In the past few weeks, there have been a number of stories presaging a shift in how Google and other search engines rank content.
The contention is simple enough: Current search engine technology is limited because people game the system. Lately, people have been gaming the system a bit too successful; people have documented the unreasonable success of both Demand Media (recent IPO) and The Huffington Post (just sold to AOL).
“Gaming the system” is, in the system, called “Search Engine Optimization.” And, – due to the recent scrutiny - a number of people are taking the opportunity to forecast the death of search engine optimization.
Farhad Manjoo makes the argument in Slate that content farms are doomed an ignoble death. According to him, the problem is that “Google’s weaknesses aren’t permanent.”
There are a few problems with this forecast. To illustrate them, let me back up a bit and discuss search engines and content farms.
Originally, a search engine existed to answer the question “Which pages on the internet have to do with my query?” But, as their power and success has grown (and by “their” I mean “Google’s”) so has the scope of their ambition.
Now, a search engine exists to provide a (satisfactory) answer to a searcher.
The history of search engines means that this has taken the form of links (10 to a page!) and, occasionally, in-line answers (Bing’s “Instant Answers” and the like). The current form of search engine results as a set of blue links casts the search engine strictly as an intermediary between the searcher and the answer.
The history of search engines also lead to the rise of content farms.
From an objective perspective, content farms fulfill the same goals as search engines. That is, a content farm aims to have a page ready for every question an individual may have. Whether it’s How to Train My Hamster, How to Kill Flies in Your House with Mushrooms, or How to Set Up a Super Bowl Party, eHow has a page ready.
How do they know what pages people want? Well, it’s pretty simple: they mine search engine data. (Well, plus some guesswork and interpolation).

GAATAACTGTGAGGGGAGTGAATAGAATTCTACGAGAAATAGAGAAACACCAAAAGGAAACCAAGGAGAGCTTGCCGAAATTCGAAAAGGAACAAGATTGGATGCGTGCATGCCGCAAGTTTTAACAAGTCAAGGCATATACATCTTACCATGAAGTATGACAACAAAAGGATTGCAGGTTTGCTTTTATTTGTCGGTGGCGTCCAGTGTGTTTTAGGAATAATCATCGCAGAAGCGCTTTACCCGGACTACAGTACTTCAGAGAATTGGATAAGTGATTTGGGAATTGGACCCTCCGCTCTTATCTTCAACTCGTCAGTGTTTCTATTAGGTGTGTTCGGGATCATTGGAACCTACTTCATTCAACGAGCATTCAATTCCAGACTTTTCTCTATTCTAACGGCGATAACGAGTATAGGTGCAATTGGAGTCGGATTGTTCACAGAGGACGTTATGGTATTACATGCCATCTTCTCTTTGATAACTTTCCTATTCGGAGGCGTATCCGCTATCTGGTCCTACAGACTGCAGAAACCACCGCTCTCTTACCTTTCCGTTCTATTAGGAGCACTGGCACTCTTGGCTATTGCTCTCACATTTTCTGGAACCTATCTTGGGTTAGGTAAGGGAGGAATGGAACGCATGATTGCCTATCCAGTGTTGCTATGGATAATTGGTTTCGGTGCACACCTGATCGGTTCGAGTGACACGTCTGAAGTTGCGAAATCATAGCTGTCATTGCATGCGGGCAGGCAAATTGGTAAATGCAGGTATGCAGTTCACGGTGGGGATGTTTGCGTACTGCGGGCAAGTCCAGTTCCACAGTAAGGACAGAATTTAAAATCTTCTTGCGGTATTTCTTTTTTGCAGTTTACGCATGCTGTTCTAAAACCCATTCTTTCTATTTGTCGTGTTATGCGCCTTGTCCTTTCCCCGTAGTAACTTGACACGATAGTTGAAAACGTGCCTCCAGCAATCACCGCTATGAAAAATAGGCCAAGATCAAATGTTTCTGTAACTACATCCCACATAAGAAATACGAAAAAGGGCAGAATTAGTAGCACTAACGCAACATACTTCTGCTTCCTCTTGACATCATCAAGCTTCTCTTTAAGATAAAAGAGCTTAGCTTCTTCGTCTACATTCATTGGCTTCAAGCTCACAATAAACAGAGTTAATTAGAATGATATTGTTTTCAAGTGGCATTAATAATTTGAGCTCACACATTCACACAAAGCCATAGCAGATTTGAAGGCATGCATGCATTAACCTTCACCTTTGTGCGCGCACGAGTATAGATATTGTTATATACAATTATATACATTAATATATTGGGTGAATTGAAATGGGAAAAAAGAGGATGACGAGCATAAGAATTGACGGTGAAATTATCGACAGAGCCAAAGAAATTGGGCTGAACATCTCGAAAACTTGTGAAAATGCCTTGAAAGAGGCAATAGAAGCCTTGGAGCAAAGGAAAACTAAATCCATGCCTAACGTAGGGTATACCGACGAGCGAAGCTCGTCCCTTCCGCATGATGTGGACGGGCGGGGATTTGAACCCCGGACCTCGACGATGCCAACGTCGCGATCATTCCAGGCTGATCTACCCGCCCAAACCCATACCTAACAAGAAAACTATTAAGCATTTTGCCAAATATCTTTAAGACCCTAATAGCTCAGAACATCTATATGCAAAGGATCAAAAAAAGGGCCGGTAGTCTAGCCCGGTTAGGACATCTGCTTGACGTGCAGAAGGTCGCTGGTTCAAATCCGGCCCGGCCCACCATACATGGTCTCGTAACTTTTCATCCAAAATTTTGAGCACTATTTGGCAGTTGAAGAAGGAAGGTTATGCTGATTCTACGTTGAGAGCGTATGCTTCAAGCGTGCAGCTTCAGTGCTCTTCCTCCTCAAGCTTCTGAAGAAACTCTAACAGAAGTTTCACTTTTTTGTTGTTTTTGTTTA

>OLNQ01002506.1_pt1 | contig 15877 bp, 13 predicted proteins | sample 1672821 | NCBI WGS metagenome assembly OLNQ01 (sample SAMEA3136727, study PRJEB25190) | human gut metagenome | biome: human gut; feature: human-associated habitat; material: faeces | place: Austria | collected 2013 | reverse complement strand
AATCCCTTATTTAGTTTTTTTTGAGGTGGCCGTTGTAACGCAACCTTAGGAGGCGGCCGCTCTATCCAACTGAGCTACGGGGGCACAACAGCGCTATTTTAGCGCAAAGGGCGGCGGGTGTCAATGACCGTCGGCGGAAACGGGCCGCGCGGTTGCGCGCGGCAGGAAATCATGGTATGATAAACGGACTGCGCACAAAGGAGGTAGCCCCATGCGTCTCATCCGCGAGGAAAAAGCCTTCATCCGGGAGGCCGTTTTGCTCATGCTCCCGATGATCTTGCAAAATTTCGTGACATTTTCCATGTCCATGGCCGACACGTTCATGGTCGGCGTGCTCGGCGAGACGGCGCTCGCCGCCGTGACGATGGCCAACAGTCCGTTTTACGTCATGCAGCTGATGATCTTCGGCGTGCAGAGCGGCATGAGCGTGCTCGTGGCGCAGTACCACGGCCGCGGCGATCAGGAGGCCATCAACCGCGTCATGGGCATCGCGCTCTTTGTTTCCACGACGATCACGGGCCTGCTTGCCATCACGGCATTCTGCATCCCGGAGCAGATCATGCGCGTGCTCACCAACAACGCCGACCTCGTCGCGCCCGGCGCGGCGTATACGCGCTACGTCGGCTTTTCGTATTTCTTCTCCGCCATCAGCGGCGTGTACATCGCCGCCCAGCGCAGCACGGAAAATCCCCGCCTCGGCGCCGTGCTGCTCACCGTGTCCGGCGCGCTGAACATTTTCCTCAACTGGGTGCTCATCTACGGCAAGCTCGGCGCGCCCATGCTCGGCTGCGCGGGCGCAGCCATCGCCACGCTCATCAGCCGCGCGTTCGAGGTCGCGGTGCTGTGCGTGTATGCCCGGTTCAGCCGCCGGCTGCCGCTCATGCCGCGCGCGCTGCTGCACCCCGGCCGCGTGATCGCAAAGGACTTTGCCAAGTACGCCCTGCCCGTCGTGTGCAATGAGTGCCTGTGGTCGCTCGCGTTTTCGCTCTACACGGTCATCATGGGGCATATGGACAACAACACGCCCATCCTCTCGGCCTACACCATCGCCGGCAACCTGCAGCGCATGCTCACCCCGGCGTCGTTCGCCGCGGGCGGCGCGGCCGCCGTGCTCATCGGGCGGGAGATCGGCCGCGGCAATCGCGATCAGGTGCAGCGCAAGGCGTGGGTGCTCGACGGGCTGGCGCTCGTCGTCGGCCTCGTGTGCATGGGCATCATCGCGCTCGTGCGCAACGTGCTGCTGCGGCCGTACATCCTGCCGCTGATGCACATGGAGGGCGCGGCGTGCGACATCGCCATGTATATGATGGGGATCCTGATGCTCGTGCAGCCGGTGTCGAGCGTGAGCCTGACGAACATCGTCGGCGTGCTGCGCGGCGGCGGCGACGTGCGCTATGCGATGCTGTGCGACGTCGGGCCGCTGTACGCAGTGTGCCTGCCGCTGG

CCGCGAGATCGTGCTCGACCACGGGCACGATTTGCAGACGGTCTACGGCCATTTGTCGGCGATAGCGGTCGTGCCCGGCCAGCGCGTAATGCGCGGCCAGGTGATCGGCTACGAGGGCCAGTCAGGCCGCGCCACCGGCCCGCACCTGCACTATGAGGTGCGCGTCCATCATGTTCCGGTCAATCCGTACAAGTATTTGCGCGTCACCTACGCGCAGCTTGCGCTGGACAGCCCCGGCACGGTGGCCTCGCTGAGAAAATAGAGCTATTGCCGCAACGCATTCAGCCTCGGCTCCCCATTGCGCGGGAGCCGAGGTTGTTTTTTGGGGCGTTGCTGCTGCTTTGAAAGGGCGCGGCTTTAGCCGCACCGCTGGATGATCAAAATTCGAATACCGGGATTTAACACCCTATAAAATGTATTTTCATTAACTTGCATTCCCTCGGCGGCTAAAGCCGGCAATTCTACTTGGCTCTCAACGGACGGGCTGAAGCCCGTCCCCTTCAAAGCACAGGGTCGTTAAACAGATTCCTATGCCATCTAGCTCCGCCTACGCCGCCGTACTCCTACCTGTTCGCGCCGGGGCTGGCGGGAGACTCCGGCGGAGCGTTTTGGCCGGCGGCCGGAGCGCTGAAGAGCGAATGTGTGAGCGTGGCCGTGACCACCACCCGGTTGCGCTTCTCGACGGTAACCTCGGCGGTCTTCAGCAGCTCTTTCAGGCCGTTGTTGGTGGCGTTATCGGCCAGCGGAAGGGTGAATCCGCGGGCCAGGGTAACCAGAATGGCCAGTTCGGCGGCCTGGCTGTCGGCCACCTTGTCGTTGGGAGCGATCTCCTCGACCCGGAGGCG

It’s a pretty ingenious idea: people are looking for things on Google, so why not create the very things they’re looking for? You already know what they’re looking for, since they’re already searching.
Really, it’s a wonder search engines didn’t think of the idea themselves (Oh, wait, they did).
Now, due to revenue concerns, most of the content in content farms is crap. You pay very little, and then reap in the advertising revenue. As the advertising revenue scales with how much traffic you get, and traffic comes almost exclusively from search engines, content farms sink a huge amount of effort trying to find (i) what search engines consider important, and (ii) doing more of what they consider important.
This is problematic for a few reasons, all of which can be summed up by: “Google isn’t perfect.”
More specifically, search engines like Google measure proxies of quality and use it as an indicator of quality. This is expressed most clearly in Google’s big breakthrough – PageRank. PageRank assumes that (i) humans link to web pages, and (ii) on average, a link is a vote. Someone considers the page valuable, or no one would be linking to it. Certainly, Google uses other variables (Bing uses over a thousand, so we can infer that Google uses at least that many. Sort of.). But (almost) all of them are proxies for value – proxies for the reality of the situation.
When content farms engage in search engine optimization, they are “tricking” Google into thinking that their content is higher quality that it actually is.
To an extent, this is purely a trick. Google must – and has in the past – responded by de-valuing signals which people being to manipulate consciously.
But in another sense, this is good: some of the things Google tracks actually do have to do with quality. The announcement last year that Google was going to begin using page load speed as a ranking factor is an example – sites that load faster as more pleasant to use, so sites that work for a higher Google ranking will also benefit site users.
In that sense, search engine optimization is similar to grammar. Yes, a writer with poor grammar can communicate himself – but it’s considerably easier for a reader to interpret someone who has a grasp of good grammar.
This explanation of search engines and content farm suggests a couple of things.
First, that search engine optimization isn’t going anywhere (nor has grammar, to the dismay of many).
Second, that as Google becomes better at providing links to high quality answers, content farms will provide higher-quality answers.
It’s a terribly symbiotic relationship. Since content farms subsist on advertising revenue, the more accurately Google (and others) can reflect user judgment, the higher the quality of the content that content farms will produce.
Unless both run out of money, which is rather unlikely – after all, it’s Google (AdSense) that’s paying the bills for the content farms, and it’s Google AdWords which is paying the bills for search.
There are no revisions for this post.